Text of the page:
In recent weeks, the world watched in horror as the life and breath of George Floyd was coldly taken away from him. Many of us have grown angry, and tired, and saddened as this event adds to the many, many, many citizens who have lost their lives due to inequality, injustice, poverty, and hate.
This is nothing new. It is just the most recent, maybe the most visible, example of the systemic injustice and dehumanization of an entire population that continues to exist.
As many people find themselves to be part of these oppressed communities, there are even more of us who will never know the effects of their reality. The fear that they live through every day just being who they are is a terror many of us can never and will never understand, which is why it is up to the rest of us to help enlist change.
I reminded my students this week that this is ultimately the purpose for the work that we do practicing Yoga on the mat and in our daily lives. Yoga teaches us to calm the chatter of our minds, still ourselves from the distractions that we allow through the stories that we create. With this practice we can then see ourselves more honestly, see the world more clearly, and develop the strength and power we need to stand up, find our voice, and live our truths.
Ahimsa is often taught as non-violence and non-harming which is simple to identify and not an incorrect translation. However, we have an opportunity to take that practice further. If we recognize the inner turmoil that comes up when we know that something is truly wrong, we have an obligation to do something about it in order to truly practice Ahimsa.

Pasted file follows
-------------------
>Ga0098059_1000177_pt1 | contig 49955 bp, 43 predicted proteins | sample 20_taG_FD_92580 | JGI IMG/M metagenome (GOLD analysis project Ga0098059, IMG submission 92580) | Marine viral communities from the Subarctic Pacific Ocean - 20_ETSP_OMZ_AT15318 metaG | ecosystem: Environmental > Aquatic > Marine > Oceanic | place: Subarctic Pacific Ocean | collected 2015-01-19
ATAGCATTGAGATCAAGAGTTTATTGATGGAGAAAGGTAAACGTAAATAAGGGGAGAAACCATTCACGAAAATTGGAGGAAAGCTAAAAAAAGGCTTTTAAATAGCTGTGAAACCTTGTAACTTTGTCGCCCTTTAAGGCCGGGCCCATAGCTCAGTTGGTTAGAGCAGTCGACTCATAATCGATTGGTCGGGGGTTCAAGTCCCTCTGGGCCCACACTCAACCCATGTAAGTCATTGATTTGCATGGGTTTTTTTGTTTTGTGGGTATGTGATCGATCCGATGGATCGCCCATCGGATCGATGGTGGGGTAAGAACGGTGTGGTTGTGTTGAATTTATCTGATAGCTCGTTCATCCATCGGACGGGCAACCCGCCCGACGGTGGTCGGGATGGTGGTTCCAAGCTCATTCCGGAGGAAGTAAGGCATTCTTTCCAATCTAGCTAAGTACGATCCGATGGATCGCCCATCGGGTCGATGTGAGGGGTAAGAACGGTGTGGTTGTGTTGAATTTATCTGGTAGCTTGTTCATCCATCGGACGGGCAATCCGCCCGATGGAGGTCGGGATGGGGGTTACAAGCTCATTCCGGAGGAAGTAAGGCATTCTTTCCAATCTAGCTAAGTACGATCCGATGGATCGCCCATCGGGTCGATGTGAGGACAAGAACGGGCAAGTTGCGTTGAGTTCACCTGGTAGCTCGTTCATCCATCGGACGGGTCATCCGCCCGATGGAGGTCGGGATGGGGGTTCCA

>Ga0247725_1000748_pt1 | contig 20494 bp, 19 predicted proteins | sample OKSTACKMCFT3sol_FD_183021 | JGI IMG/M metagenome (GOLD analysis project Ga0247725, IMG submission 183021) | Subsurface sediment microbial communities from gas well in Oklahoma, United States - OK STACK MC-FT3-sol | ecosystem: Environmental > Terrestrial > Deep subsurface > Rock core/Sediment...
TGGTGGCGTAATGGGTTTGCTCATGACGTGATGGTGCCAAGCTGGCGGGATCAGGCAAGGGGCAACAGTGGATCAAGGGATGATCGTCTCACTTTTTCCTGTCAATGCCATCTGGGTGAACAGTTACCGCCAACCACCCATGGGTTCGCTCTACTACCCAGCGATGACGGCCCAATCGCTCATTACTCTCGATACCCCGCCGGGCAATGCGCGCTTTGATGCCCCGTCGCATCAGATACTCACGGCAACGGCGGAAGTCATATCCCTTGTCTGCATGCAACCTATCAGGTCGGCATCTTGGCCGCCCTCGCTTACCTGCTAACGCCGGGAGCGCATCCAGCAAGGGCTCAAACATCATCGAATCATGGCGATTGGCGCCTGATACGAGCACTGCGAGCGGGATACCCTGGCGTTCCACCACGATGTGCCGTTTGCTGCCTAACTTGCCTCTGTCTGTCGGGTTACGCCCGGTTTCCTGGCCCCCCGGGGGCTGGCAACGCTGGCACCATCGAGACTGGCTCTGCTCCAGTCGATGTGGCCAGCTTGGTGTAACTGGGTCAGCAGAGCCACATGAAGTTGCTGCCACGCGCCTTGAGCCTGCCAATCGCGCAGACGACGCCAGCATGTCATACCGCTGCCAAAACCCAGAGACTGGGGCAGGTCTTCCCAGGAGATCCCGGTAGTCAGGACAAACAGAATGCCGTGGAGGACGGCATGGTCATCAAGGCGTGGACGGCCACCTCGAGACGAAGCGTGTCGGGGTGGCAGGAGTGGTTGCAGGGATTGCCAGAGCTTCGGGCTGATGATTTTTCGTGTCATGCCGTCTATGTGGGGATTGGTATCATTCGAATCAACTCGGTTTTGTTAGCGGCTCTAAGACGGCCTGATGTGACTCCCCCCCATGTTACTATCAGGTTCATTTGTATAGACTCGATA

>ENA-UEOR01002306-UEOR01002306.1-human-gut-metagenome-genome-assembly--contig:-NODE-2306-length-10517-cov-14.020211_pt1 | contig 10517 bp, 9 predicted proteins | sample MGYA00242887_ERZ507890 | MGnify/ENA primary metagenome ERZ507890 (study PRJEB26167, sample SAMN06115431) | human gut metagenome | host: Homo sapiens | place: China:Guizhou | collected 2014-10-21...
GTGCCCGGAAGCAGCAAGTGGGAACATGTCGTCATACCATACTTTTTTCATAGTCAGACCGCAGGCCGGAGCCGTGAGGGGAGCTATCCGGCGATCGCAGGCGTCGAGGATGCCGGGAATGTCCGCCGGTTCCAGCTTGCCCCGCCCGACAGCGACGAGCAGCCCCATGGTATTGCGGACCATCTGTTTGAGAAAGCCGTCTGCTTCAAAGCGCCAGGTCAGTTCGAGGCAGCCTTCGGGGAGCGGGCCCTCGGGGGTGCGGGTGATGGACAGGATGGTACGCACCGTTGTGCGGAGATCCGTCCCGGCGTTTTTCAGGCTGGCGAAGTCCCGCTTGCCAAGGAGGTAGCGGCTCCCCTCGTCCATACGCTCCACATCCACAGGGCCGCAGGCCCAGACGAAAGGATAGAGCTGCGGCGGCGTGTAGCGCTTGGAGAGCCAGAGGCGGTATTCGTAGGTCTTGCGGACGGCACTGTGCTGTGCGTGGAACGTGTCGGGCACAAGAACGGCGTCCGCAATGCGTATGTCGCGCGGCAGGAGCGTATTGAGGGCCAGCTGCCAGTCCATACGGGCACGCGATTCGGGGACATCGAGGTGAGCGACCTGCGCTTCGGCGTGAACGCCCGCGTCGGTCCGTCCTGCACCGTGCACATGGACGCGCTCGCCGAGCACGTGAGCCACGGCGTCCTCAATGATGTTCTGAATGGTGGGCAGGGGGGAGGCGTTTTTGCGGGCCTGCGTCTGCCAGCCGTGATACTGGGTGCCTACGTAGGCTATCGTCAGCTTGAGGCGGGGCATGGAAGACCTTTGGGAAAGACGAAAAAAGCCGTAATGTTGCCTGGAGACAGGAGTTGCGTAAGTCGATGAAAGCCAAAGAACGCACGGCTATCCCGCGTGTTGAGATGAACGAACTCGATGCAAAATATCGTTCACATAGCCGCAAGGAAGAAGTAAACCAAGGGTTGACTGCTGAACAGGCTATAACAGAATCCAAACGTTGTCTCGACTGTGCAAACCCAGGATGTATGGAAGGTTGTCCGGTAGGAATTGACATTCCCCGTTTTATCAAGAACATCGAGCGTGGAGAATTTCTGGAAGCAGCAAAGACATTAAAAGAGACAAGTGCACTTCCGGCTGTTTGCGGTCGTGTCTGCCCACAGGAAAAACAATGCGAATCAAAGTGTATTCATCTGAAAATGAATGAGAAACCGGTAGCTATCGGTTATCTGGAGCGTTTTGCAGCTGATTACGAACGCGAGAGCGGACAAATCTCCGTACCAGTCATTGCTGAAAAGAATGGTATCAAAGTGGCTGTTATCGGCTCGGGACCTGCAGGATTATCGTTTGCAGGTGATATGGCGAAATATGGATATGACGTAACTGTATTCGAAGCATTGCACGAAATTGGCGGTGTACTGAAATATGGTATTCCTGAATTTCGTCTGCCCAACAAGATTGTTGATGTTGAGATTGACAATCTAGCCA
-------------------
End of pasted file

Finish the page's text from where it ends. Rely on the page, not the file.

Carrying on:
So for those ready for action and if you are still with me at this point, thank you for listening to yet another point of view. It is not my place to judge and I do not and will not ever have all of the answers but I am taking steps—a little every day and whatever I can manage.
If you are still in denial of what is happening, trying to convince yourself and others that “it’s better than it was,” or if you insist on changing the narrative to your own perspective of how things “should or shouldn’t be handled,” I encourage you to see that you are missing the point. Please join me and consider listening to and/or reading the list of resources below to help open up your mind and maybe even inspire you to action. Be sure to order books from your local book stores whenever possible.
- “History Teaches Us to Resist” by Mary Frances Berry
- The Ted Radio Hour episode Clint Smith Reflects On This Moment on NPR with Clint Smith
- “Stamped: Racism, Anti-Racism, and You” by Jason Reynolds and Ibram X. Kendi
- “The Hate You Give” by Angie Thomas
- “Radical Dharma: Talking Race, Love, and Liberation“
- “One Simple Thing” by Eddie Stern
For those ready to do more please find ways to contribute to your community—donate, sign petitions to end injustice and discrimination, volunteer to help educate, and be sure to vote. Most importantly, as the protests for this extremely important movement begin to quiet down and the momentum fueled by anger begins to wane, keep having these conversations and keep listening to their stories.
Too many people in the world suffer under discriminatory laws and underlying beliefs that they are sub-human and undeserving of common decency and respect. Black lives, those in poverty and underprivileged, and many in the LGBTQ community fear for their own safety every day because of hate and that is wrong and it must end. For those of us with the privilege to turn and look away, don’t. We have to help be their voice or they will never be heard.